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UK: Imported bumblebees pose parasite threat to native populations
Researchers have found that up to 77% of imported bees could be carriers of parasites. Lead researcher Prof William Hughes, of the University of Sussex, said commercial production and importation of bumblebees had been "going on for decades".
"Over a million colonies are imported globally - it's a huge trade. And a surprisingly large number of these are produced in factories, mainly in Eastern Europe."
"We sought to answer the big question of whether colonies that are being produced now have parasites and, if so, whether those parasites are actually infectious or harmful."
With his colleagues from the universities of Leeds and Stirling, the researcher set out to buy colonies "in exactly the same way a farmer would".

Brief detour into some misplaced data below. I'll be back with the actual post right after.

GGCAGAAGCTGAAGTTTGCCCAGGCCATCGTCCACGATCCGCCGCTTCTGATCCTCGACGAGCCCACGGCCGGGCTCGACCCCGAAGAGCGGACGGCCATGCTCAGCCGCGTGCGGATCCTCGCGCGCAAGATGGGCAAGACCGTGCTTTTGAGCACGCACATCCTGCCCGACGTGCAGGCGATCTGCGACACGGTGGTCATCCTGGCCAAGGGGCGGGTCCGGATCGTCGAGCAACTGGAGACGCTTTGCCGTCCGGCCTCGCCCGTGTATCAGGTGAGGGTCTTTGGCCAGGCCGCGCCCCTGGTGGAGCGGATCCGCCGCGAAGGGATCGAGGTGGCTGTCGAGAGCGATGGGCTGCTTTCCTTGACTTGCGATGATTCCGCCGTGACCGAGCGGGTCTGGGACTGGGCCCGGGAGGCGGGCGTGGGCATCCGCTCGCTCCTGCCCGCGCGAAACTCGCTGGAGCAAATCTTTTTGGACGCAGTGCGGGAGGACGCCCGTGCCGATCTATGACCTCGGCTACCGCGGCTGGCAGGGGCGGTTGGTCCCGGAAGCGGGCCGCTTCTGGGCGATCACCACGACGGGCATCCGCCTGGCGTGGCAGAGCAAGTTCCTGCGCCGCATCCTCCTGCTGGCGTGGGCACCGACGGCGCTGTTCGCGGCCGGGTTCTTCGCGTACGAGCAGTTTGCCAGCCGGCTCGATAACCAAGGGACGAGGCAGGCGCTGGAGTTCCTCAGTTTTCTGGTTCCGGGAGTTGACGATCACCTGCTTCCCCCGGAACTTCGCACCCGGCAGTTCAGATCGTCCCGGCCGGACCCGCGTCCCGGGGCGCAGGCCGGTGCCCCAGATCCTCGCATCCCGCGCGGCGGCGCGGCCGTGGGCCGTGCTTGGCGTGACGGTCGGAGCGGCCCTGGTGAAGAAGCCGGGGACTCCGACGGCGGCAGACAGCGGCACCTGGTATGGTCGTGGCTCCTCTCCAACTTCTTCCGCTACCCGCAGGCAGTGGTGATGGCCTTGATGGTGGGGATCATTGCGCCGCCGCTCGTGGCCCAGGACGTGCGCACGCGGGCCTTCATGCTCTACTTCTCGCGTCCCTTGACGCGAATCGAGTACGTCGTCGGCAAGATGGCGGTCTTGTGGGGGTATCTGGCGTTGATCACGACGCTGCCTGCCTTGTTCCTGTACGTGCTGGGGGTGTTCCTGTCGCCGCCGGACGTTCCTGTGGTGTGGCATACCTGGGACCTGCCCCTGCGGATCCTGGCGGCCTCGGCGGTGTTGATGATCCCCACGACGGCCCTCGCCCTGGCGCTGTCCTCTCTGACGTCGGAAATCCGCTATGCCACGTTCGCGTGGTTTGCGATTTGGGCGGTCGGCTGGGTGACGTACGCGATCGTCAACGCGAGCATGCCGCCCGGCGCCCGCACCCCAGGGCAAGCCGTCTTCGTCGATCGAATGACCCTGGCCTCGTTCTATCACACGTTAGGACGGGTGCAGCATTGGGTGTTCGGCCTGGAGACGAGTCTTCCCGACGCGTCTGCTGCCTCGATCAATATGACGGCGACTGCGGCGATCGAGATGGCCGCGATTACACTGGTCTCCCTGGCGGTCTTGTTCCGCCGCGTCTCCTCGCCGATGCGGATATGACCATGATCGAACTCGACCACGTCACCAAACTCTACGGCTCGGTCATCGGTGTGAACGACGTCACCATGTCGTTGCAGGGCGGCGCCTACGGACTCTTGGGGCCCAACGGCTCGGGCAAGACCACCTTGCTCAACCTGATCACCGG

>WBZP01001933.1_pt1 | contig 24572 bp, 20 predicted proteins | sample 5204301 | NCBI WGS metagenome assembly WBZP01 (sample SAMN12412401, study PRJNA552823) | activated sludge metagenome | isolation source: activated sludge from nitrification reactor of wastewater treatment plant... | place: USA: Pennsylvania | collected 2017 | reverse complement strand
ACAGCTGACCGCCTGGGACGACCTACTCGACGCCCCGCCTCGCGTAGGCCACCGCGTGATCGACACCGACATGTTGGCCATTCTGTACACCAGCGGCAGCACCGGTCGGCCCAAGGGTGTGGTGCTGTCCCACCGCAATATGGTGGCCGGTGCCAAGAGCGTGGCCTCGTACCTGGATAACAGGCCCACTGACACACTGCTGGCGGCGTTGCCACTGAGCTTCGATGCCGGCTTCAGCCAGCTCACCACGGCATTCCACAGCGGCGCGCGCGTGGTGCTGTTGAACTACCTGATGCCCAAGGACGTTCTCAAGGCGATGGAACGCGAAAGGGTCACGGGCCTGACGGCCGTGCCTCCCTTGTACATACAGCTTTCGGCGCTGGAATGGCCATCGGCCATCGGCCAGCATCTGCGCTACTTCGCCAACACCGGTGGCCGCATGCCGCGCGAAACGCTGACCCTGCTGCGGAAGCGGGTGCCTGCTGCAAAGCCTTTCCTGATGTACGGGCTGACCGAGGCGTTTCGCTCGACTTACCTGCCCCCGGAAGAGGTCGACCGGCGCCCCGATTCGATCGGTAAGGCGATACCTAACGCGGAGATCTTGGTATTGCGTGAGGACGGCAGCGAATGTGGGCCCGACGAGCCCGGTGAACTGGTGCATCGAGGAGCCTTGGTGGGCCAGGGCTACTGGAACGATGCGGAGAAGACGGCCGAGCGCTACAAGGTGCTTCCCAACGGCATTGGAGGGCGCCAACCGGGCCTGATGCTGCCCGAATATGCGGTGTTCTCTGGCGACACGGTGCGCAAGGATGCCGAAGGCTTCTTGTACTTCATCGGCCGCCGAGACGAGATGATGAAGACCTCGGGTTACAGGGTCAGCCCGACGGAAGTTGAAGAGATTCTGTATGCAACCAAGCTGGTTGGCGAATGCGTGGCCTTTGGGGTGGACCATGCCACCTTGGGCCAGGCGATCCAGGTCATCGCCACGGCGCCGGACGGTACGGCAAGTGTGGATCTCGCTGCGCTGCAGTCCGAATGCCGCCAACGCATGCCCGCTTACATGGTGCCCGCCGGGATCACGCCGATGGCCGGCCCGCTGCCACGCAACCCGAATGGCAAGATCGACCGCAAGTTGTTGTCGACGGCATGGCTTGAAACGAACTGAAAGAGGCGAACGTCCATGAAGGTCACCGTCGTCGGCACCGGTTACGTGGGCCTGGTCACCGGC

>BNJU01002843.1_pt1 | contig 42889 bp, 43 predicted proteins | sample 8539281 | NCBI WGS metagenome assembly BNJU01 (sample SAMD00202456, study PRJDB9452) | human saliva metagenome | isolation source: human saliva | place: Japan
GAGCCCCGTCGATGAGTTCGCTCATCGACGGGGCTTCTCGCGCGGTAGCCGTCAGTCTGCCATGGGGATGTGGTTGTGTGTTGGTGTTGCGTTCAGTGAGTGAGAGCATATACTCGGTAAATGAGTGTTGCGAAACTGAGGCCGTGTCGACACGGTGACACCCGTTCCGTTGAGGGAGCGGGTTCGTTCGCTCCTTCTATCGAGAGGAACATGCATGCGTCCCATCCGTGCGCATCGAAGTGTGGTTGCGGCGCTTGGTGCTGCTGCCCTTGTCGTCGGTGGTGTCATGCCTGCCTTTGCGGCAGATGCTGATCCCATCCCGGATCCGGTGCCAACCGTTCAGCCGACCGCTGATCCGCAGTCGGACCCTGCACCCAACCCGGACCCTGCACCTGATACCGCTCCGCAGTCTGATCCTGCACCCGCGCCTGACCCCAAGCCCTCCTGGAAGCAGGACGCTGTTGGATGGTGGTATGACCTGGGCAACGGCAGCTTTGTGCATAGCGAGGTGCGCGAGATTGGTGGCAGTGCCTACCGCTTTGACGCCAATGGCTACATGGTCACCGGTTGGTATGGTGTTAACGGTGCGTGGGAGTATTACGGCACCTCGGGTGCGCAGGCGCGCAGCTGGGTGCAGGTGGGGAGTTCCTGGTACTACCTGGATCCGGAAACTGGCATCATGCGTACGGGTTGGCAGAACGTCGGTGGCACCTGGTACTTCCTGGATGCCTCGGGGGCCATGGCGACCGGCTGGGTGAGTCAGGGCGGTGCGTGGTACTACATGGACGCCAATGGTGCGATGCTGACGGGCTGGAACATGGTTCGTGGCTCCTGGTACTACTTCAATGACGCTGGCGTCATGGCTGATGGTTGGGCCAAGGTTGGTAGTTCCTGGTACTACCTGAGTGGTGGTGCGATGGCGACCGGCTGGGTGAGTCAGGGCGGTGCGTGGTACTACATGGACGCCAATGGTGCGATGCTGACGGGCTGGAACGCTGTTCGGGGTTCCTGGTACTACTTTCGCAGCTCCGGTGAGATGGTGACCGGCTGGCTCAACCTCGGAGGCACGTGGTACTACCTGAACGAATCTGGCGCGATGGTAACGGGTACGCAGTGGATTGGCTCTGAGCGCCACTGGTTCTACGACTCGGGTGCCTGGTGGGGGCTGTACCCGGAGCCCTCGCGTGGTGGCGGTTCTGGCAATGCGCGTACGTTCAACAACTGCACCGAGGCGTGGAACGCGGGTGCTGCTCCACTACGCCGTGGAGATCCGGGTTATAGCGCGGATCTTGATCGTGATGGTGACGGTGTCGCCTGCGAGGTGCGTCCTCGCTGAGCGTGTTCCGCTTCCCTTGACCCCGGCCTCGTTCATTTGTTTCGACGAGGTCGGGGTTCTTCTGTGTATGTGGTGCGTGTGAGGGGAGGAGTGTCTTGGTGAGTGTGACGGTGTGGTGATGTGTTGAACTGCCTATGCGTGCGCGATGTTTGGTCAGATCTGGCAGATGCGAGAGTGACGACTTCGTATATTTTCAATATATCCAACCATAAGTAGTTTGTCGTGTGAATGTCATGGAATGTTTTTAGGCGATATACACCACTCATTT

The team then screened the bees for parasite DNA.
"We found quite a number of parasites within the bees," Prof Hughes said.
The imported bumblebee colonies carried a range of parasites including the three main bumblebee parasites (Crithidia bombi, Nosema bombi and Apicystis bombi), three honeybee parasites (Nosema apis, Ascosphaera apis and Paenibacillus larvae), and two parasites that infect both bumblebees and honeybees (Nosema ceranae and deformed wing virus).
Current regulations are not effective in preventing import of the bees in question - and the pathogens they carry. This is because many of the imported colonies are descended from British bee populations - which are automatically passed for entry int the UK under current laws.
Prof Hughes said: "If we don't act, then the risk is that potentially tens of thousands of parasite-carrying bumblebee colonies may be imported into the UK each year, and hundreds of thousands worldwide.
"Many bee species are already showing significant population declines," he said.
"The introduction of more or new parasite infections will at a minimum exacerbate this, and could quite possibly directly drive declines."
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